Chamberlains decimated force captured over 400 Rebels. Little Round Top was held. Chamberlain, whose maneuver had saved the Union Army, and perhaps the Union itself, was later awarded the Congressional Medal of Honor for his actions that day, and would be promoted to General before the war was ended.
Culp’s Hill: “Moments passed which were years of agony..”
Meanwhile on the extreme right of the Union line, Confederate General Ewell launched an attack on the Union positions on Culp’s Hill. But his attack didn’t get under way until nearly 7:00 p.m., following another artillery duel. General Edward Johnson’s division lead the attack from the east. Men had been moved from Culp’s to defend other sectors leaving Greene to stretch his troops to defend the line. By now it was dark outside. Recalled one Union veteran of the moments when the rebels crept upon them out of the dark: “Moments passed which were years of agony… nervous hands grasping loaded muskets told how terrible were those moments of suspense.” But the Union troops stationed on Culp’s Hill dealt a mortal blow to the attacking Rebels. “Men fell like Autumn leaves;… the enemies fire was returned though with little effect, as they were protected by their breastworks. No command could be heard above the infernal din.” as one of the Confederates would remember of this moment of the Union gunfire. Culp’s Hill was also held in an action which in many ways was as important as that on Little Round Top. Had Culp’s Hill fallen, the Confederates would have been able to attack the Union Army from behind.
So ended the second day’s fighting on July 2, 1863… 150 years ago today. Lee’s men had attacked the Union Army on both flanks, and had come to within an inch of victory in both actions. Lee was now convinced that having reinforced both of his flanks, Meade would therefore be weak in the center of his line. Meade had a council of war that night with his officers and they decided to stay in their strong positions. And Meade, having guessed correctly what Lee’s next move would be, was ready for him.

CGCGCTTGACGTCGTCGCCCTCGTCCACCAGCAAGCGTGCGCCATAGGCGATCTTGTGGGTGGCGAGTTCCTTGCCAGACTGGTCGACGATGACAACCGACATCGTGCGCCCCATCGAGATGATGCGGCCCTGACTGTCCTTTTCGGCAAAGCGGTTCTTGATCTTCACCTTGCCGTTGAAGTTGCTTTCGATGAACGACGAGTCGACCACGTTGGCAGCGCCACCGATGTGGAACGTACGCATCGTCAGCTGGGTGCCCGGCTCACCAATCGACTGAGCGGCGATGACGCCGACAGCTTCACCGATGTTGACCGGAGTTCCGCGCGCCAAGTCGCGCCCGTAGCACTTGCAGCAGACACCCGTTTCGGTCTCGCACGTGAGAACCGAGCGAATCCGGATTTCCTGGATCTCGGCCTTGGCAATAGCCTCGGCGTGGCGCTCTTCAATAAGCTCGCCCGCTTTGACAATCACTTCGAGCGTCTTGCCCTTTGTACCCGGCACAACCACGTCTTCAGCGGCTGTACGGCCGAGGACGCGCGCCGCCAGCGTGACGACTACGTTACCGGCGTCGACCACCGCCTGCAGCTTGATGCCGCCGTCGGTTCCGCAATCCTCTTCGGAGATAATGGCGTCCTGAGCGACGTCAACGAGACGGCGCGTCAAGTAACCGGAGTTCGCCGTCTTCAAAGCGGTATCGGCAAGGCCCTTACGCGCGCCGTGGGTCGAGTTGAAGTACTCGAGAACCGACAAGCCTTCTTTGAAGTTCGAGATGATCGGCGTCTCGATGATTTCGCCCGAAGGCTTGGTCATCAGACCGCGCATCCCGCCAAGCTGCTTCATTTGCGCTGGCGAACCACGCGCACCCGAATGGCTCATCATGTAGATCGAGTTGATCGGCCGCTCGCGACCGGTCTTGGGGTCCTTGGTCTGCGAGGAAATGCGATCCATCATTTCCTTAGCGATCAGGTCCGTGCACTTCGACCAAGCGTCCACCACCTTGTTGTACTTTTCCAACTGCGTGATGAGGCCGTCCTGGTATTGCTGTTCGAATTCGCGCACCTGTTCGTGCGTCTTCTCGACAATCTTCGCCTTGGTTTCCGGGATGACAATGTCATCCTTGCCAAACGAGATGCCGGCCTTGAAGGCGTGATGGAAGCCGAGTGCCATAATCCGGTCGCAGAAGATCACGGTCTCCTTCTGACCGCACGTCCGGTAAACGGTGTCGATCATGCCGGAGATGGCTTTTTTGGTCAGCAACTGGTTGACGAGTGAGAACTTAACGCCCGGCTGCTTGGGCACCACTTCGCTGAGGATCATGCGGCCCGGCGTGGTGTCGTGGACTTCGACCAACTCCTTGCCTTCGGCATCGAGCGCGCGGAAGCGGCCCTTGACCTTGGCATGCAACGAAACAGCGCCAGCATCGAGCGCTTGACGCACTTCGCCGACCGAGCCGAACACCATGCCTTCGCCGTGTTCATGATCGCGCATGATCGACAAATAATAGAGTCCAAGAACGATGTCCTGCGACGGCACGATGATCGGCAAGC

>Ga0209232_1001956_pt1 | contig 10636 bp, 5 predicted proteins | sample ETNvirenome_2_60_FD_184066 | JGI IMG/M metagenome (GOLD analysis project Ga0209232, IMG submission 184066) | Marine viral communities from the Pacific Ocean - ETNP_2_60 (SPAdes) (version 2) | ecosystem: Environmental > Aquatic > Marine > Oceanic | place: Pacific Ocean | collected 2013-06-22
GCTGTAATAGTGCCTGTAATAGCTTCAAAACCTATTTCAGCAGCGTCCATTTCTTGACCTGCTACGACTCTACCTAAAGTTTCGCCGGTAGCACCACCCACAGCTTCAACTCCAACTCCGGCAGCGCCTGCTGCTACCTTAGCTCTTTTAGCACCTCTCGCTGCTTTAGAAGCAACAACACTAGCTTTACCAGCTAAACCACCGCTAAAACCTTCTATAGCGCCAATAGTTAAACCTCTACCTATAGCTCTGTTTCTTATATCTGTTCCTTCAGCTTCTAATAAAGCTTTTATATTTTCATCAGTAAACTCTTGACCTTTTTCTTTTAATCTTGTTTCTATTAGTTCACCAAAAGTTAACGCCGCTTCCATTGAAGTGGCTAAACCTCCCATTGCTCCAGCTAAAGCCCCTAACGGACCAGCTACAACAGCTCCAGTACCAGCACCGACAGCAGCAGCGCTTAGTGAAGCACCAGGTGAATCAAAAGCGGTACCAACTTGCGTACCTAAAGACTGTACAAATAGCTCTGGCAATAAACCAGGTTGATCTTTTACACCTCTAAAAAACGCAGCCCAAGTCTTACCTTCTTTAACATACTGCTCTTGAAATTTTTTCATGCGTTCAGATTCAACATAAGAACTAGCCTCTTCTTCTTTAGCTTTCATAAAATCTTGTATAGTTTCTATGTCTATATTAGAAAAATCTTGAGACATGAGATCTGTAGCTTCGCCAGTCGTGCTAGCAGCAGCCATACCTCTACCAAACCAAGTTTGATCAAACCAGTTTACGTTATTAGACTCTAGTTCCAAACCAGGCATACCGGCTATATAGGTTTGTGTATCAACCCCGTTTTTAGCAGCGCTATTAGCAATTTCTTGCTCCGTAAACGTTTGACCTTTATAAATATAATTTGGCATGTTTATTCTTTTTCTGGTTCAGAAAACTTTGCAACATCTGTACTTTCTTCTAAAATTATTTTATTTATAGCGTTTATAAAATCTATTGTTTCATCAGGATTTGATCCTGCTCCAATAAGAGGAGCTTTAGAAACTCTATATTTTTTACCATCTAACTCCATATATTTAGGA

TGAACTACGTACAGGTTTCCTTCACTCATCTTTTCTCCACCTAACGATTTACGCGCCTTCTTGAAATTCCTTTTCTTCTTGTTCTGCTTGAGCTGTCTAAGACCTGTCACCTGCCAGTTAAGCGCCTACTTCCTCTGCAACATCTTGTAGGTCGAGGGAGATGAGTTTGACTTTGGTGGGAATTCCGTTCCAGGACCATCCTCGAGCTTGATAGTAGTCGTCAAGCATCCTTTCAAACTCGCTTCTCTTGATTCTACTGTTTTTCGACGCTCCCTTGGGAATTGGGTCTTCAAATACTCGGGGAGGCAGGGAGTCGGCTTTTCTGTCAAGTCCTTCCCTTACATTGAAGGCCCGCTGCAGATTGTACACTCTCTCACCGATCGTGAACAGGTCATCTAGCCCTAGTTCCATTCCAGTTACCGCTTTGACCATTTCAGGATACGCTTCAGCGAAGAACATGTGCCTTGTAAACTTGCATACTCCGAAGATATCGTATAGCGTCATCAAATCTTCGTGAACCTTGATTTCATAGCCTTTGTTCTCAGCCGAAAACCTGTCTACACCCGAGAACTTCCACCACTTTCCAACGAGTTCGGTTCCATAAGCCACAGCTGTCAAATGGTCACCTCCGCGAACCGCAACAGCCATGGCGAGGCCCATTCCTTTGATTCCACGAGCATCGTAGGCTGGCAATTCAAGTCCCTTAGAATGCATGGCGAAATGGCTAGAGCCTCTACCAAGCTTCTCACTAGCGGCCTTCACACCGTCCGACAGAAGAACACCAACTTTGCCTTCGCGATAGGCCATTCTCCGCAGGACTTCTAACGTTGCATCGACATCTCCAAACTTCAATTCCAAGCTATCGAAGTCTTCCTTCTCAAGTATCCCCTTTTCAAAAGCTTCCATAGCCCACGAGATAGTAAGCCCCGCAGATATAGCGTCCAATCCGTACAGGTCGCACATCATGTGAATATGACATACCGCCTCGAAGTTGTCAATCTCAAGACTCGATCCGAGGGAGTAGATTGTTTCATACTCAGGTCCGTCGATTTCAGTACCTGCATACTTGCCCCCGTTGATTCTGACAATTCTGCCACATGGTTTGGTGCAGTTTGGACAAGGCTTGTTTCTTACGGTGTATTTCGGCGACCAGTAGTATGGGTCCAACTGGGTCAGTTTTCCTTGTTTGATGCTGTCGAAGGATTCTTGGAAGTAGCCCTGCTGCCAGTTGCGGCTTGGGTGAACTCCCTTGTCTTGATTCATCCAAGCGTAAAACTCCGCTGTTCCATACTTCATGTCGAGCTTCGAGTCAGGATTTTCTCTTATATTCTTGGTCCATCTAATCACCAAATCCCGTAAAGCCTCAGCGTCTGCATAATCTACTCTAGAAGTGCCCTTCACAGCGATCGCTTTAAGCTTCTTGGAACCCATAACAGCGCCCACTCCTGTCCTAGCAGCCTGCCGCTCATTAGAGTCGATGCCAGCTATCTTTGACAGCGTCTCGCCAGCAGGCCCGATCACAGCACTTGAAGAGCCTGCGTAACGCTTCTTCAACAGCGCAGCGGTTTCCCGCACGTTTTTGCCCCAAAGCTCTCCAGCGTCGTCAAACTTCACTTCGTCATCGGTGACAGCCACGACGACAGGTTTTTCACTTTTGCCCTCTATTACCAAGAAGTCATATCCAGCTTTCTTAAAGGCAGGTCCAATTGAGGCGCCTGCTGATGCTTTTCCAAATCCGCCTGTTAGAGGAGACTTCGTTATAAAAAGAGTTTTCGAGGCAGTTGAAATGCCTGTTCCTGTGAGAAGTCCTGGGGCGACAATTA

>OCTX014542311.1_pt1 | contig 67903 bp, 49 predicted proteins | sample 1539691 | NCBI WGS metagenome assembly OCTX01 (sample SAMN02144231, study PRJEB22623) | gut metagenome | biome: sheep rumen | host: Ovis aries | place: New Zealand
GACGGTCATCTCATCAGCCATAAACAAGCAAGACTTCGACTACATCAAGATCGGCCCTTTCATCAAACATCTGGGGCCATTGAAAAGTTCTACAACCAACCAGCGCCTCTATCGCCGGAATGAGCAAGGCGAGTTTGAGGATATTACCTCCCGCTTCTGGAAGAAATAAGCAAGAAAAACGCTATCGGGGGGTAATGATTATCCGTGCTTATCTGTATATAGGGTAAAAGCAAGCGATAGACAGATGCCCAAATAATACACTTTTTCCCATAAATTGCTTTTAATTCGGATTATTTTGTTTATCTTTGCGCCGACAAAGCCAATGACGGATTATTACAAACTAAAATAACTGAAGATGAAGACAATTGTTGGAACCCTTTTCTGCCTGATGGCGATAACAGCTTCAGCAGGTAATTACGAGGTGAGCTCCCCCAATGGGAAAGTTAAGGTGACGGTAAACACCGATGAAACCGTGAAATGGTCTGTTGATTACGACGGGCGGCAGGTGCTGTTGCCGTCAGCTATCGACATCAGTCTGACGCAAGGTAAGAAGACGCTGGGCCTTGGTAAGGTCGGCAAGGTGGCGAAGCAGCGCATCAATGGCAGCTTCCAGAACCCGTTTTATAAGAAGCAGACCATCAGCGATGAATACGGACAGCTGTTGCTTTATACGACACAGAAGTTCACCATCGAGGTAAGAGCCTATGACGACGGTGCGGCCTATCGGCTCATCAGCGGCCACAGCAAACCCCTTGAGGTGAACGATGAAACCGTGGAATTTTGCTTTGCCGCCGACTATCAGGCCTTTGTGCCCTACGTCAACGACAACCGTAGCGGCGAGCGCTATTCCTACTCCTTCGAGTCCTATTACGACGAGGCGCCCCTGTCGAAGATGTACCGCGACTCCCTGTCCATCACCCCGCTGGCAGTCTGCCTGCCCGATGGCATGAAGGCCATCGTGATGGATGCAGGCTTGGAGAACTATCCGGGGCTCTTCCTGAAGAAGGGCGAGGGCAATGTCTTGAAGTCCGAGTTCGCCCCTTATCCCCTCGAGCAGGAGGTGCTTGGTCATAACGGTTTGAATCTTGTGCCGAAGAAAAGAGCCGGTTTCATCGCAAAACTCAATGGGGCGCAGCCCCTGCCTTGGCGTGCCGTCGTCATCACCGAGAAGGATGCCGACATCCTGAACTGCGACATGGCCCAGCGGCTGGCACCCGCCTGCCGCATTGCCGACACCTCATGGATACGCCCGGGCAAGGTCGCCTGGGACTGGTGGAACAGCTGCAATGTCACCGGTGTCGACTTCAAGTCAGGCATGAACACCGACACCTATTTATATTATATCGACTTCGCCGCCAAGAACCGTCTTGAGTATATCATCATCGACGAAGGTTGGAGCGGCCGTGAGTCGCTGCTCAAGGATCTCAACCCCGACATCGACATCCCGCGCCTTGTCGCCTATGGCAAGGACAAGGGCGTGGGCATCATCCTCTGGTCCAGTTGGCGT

Tomorrow = Gettysburg: the Third Day
One Little personal note…. while I have ever so solemnly that Gettysburg’s second day was the most important historical event to have occurred on this day of July 2, I wish to note something almost as important as this clash of armies that happened on this day in 19**: that was the birth of my sister Jennifer Lee Bolten McDunough, the artist, whom her brother loves very much, even if she has tried to choke him on occasion….
The “Little Round Top” =
Joshua Lawrence Chamberlain =
20’th Maine at Little Round Top =
Culp’s Hill =
“The Civil War” Dir. by Ken Burns, 1989 PBS Home Video, Episode Five: “The Universe of Battle”
“The Battle of Gettysburg” by Harry Pfanz National Parks Civil War Series, 1994
“The Civil War” by Bruce Catton,, American Heritage Publ., New York, 1960
“The Maryland Line in the Confederate States Army” by W.W. Goldsborough, 1869.
“After Action Report On the Actions of the 20th Maine at Gettysburg” By Col. Joshua L. Chamberlain, praetorian.press.com. Kindle Edition.